Racy period epic Babylon is out in the UK from today!
To dig deeper into the movie and their intentions on screen, we spoke writer-director Damien Chazelle and Brad Pitt about the making of the movie. From their love of the '20s to real life inspirations, here's what they had to say about Babylon...
Hello to you both! My first question has to be about the movie's 189-minute run time – why do you think the movie needed to be that long?
Brad: I’m gonna jump in here! I think this discussion about length is kind of misleading, I think what it’s really about is – does it play, or does it not? I know there was an attempt to cut down the film, I saw a shorter version and it felt longer. This was the version that worked. It had a percussion to it and a rhythm that felt right to me. I mean, it’s such a sprawling epic and you follow all of these characters through this revolutionary time in film history. But I’m gonna let you talk about your movie now…
Damien: No, no, you said it. I think time does become your own perception of it in a movie, which is what’s fascinating about them. There were shorter cuts and longer cuts, and it was about finding that perfect balance where you feel the scope of it, and you’re actually able to live with these characters. Brad’s character, for example, progresses a lot and goes through a pretty big change. The world of the movie goes through a pretty big change, and I wanted to capture that but still make it feel snappy.
Obviously this is a very well known period of time, so were any of the characters based on anyone in real life?
Damien: Yeah, I’d say there was a composite of people who influenced every character. There’s an actor named John Gilbert who inspired Brad’s character, but there’s also a little of Douglas Fairbanks in there too. There’s a lot of Clara Bow in Margot’s character; everyone gestures to a real person, or two, or three.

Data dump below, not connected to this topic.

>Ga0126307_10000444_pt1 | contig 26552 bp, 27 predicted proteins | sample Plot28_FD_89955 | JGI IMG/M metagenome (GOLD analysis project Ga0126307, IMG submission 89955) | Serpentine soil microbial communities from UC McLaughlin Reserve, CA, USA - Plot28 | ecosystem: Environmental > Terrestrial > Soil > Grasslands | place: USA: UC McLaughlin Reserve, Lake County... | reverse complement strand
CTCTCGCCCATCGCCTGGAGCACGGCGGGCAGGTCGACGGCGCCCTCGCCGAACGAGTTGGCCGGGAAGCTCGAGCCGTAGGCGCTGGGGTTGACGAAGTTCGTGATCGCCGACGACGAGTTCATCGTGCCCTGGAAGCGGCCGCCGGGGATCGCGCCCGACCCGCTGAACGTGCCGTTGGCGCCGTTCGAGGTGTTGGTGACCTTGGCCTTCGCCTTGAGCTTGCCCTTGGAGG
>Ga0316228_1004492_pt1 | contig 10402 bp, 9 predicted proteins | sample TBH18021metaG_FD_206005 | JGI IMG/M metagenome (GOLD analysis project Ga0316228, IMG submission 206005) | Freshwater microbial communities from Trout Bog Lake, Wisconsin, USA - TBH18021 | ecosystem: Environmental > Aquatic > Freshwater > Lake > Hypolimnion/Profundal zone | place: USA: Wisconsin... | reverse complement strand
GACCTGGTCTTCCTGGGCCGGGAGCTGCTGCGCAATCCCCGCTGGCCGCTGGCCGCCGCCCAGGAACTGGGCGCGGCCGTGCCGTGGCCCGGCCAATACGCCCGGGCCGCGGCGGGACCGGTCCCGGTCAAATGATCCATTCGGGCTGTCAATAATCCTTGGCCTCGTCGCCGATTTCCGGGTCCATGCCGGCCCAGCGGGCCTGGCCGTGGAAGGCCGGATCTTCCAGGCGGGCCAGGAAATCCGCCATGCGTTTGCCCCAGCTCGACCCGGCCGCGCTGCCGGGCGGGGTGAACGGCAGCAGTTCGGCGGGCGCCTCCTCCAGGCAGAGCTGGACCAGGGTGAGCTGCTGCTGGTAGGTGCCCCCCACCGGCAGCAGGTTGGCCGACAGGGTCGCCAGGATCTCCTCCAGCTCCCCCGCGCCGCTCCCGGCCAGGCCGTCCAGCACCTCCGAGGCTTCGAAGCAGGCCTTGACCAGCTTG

And Brad, did anything or anyone inform the way you played your character?
Brad: Well, the alcoholic part I drew from Clooney, hands down, no question. And then all the good stuff, I pretty much had that naturally. No, it’s a strange thing to play something you’re familiar with, but it’s in another eco-system and vernacular.
What I really appreciate about this movie is that Damien was intent on not doing a stodgy period piece, but capturing that “Wild Wild West” idea of Hollywood at the time, according to reports. We considered things that would be shocking today. Like in Gone With The Wind when Rhett Butler said, “frankly, my dear, I don't give a damn”, that was like “huhhhh”! (gestures in shock). But today that wouldn’t mean anything.
Damien: Brad did adlib a pretty great variation on that Rhett Butler line.
Brad: I can’t believe that made it in!
Damien: How could it not?
And given your status and career, how did it feel to play an old Hollywood star who would've had the same sort of recognition you do today?
Brad: I was actually really moved by it. Not necessarily because of a singular performer, but because I could feel the lineage; I felt like I was a part of a story, y’know? You have this little bit that you offer and it goes on for however long. I get really moved by that.
And were you shocked by your character’s ending?
Brad: Poor Damien, man. We were supposed to film this a year before we did, but then lockdown happened, and I spent that year and a half just talking to him about the ending!